NiCd is known to be better. Robots are more like power tools than robots they are like TV remote controls.

[INDENT]… a similarly sized NiCd battery has a slightly lower internal resistance, and thus can achieve a higher maximum discharge rate (which can be important for applications such as power tools). [/INDENT]

In my view, he did neither, nor needed to. But he set a good example with a prompt self-correction that is concise, straighforward, and no-drama.

IIRC, 2Ah, or 2000mAh, is 2000mA for 1 hour. If you pull Double that, it only lasts half (e.g. 30 Minutes) as long. The actual amount that you can pull, depends on the Internal Resistance, which varies with Age, Temperature and number of those “spikes” internally shorting things out.

Sounds like a great test… I don’t know if I am the best one to do it, but if a we published a testing standard, various people could do their own testing and contribute their results.

[INDENT]… a similarly sized NiCd battery has a slightly lower internal resistance, and thus can achieve a higher maximum discharge rate (which can be important for applications such as power tools). [/INDENT]

Luckily NiMH is almost as good, although it seems to have, half the Recharging life… Half the Physical Size is a real Plus too!!

Sorry :frowning: I was being Tongue-in-Cheek with Quazar… Quazar has contributed so much, and graciously, he is a True Gentleman…

I’ll look around to see if I can scrape up a lab grade 4/8/12A constant load.
That would be good to test just the batteries in standalone mode.
4A is the current limit for the Vex0.5
8A is the current limit for the Cortex, or Vex0.5 + 4A power expander
12A is the combined current limit for the Cortex + 4A power expander
12A = 6C = 10 minutes theoretical max for any 2AH battery
12A = 4C = 15 minutes theoretical max for any 3AH battery
Due to the different physical sizes and IR chemistry differences,
I would expect significantly different curves for the old NiCd 2AH sub-C cell size large battery vs the new NiMH 2AH AA cell sized small battery.
The idea of a 2:1 battery fanout cable is practical if the new small battery can last at least 5 minutes at 6C, which is 50% of theoretical max.

Alternately, I’m brainstorming some system setup that other teams could replicate. Here is what I have so far, feel free to chip in ideas:

  • User-built 3x battery fanout cable, so one battery can source 3 CPUs or power expanders.
  • Each leg of fanout has a ZAP25 or some other current sensor.
  • Each CPU has 5 std motors for a load.
  • ?Extra PIC or other datalogging DVM to track battery voltage.
  • Program each cpu to monitor the current in its own supply wire, and increase or decrease motor drive parameters to keep the current stable at 3.8A
    What is a good repeatable way to provide a variable load on the motors?
    – Have 5 motors geared together, and program 2 of them to drive the opposite way? 3 motors run at top speed, and the 2 have variable speed to change total load?
    – 5 motors geared to a wheel, use a high-torque-levered servo to press a drag block on the wheel? (might be good for grinding the tread off of wheels…)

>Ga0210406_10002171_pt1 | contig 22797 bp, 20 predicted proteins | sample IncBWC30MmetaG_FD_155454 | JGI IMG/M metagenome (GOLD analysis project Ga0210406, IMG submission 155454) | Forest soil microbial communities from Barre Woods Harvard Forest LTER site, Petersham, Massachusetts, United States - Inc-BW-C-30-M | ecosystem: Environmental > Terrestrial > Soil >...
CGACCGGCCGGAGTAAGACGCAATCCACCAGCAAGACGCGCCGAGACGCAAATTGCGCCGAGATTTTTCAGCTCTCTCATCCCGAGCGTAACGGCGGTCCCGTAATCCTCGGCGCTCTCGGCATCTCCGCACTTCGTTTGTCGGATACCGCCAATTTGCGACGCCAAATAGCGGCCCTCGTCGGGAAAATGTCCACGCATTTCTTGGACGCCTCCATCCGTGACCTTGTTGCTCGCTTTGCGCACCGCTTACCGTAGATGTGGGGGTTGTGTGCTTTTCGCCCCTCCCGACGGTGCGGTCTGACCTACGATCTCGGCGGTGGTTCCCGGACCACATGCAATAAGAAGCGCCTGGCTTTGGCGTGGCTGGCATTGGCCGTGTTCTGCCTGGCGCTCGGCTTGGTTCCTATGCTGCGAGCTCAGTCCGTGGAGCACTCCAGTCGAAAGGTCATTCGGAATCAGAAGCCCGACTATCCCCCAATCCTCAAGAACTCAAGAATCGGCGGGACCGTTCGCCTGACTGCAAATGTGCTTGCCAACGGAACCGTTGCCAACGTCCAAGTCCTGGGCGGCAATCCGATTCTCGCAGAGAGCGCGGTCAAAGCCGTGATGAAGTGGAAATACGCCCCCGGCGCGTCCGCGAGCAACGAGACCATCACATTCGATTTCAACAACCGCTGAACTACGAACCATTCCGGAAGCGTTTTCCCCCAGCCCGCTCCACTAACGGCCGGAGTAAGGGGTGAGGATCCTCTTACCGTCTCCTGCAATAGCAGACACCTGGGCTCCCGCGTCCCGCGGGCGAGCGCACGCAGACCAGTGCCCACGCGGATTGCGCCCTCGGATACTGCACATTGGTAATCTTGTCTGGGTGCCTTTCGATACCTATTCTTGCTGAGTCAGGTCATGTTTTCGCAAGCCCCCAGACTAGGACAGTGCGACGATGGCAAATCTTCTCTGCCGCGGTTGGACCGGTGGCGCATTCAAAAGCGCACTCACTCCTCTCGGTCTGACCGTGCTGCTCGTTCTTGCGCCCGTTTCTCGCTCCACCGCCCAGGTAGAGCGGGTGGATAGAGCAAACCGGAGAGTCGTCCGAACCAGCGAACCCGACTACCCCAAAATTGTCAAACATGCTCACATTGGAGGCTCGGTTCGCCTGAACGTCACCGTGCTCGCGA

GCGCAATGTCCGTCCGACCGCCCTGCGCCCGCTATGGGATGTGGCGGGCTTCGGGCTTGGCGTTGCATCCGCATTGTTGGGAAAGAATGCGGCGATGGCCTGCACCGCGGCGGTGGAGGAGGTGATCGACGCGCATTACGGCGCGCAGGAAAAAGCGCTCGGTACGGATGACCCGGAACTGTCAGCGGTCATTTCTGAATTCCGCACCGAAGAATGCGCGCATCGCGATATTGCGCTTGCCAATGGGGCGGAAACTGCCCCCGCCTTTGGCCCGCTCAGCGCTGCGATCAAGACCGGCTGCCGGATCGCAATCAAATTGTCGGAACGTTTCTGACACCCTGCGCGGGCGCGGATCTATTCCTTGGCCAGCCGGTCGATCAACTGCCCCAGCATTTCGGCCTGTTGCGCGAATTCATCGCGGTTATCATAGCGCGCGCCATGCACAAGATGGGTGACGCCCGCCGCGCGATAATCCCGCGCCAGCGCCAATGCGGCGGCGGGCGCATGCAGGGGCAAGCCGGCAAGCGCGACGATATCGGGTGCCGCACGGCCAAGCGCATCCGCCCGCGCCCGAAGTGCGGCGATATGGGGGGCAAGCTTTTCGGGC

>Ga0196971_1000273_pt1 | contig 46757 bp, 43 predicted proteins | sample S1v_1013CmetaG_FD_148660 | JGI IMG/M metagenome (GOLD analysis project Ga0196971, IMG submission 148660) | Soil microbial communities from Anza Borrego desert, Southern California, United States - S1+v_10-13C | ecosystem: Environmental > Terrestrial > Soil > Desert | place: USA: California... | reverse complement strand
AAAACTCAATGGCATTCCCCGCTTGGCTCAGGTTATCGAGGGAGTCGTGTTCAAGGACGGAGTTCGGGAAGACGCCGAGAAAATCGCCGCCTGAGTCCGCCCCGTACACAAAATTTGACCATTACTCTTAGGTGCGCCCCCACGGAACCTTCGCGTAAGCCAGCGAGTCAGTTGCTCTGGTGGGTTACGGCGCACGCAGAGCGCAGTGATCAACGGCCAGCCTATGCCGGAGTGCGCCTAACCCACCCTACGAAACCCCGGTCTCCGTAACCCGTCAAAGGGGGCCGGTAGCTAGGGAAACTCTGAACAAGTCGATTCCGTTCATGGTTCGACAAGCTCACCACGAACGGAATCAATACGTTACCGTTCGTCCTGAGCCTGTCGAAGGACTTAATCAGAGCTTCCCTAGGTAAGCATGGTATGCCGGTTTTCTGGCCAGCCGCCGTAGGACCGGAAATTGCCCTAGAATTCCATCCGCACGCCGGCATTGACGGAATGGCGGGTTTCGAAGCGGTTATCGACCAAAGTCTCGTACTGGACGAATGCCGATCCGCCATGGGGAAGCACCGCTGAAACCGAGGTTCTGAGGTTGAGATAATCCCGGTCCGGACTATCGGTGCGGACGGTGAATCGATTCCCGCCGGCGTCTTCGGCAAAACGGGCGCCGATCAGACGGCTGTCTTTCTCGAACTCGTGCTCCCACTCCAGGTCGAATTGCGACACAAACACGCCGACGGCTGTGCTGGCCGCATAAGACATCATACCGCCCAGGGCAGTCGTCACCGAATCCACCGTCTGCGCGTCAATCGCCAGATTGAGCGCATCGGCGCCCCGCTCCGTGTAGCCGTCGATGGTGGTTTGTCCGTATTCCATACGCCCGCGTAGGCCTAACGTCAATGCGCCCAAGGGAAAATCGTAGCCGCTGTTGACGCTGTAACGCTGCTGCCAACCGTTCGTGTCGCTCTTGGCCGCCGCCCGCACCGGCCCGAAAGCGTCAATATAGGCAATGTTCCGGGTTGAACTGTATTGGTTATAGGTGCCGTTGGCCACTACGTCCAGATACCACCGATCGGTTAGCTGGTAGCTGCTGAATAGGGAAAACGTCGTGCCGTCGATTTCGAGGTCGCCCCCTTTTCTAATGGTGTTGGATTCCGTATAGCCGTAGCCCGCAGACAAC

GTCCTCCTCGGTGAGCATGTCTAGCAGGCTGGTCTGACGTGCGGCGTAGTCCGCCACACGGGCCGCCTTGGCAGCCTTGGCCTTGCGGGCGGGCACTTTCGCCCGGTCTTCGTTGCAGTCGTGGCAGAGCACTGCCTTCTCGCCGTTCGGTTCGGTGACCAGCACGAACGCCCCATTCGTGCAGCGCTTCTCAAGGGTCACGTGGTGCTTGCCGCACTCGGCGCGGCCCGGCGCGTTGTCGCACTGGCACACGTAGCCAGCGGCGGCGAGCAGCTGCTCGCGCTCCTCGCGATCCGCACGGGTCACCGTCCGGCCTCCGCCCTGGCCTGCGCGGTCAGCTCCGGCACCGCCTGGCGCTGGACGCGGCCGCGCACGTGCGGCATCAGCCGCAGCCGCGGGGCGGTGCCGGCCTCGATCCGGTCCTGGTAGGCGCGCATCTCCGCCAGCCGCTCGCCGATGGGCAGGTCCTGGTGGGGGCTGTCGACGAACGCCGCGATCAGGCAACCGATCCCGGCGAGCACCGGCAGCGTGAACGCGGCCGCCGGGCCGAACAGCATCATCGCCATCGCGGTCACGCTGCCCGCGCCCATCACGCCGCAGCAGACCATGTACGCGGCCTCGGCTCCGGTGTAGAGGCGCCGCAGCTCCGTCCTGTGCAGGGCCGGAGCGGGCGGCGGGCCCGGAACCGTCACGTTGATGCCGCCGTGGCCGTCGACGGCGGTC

– 5 motors parallel geared up to a fanblade for air resistance, speed = power, sounds like least damaging, but maybe hard to replicate. Need a 15-25watt load for 5 motors, x 3 CPUs
    – Just stall the motors (without damaging the gears?) and just control their inputs to get the right current drain? More motors = less strain on each motor internal gearset…

I was planning on running some tests this weekend on the full range of Vex batteries and capturing the results on the integrating power meter I have access to.

I don’t have access to a constant current load, but I plan to use a large adjustable power resistor to simulate 1C, 2C, and 3C loads. (I’d need something bigger to go beyond 3C, though.) I figured a simple resistance load would be good enough, since the current that motors draw falls off with voltage too.

The basic plan is to:
*]Charge each battery fully
*]Allow the battery to “rest” for about 10 min to get its internal temp down a bit
*]Attach it to the integrating power meter (measures V, A, W, mAh, and mWh)
*]Attach a large adjustable power resistor set to simulate a 1C, 2C, or 3C load
*]Allow battery to drain down to the suggested limit for the cell chemistry

I’ll post the drain graphs as well as the relevant stats on the wiki. Note that I only have new NiMh batteries and old NiCds, so that will certainly effect the results a bit. Also, this full suite a tests will take quite a while, so I’ll probably have time to run each experiment only once, making the results more anecdotal than I’d like…


  • Dean

[EDIT] This topic is continued on this thread [/EDIT]

Bumping thread to point out that the Cortex and PIC on/off switches are tiny and hard to reach, so a battery extension would be a great place to add a large on/off switch (similar to Tetrix 12v battery switch idea).

Here is a updated brainstorm of potential features for a battery extension.

  • Large on/Off switch
    – for two batteries (competition power expanders)
    – and 9v battery extension cables on same switch

  • long enough to allow use of batteries as counter weights (switchblade robot uses battery weight to climb stairs)

  • long enough to allow on/off switch to be mounted in easy to reach location away from both batteries and from CPU

  • PowerPole edition for use with BEST batteries?

This is really needed as the new battery plug is even shorter.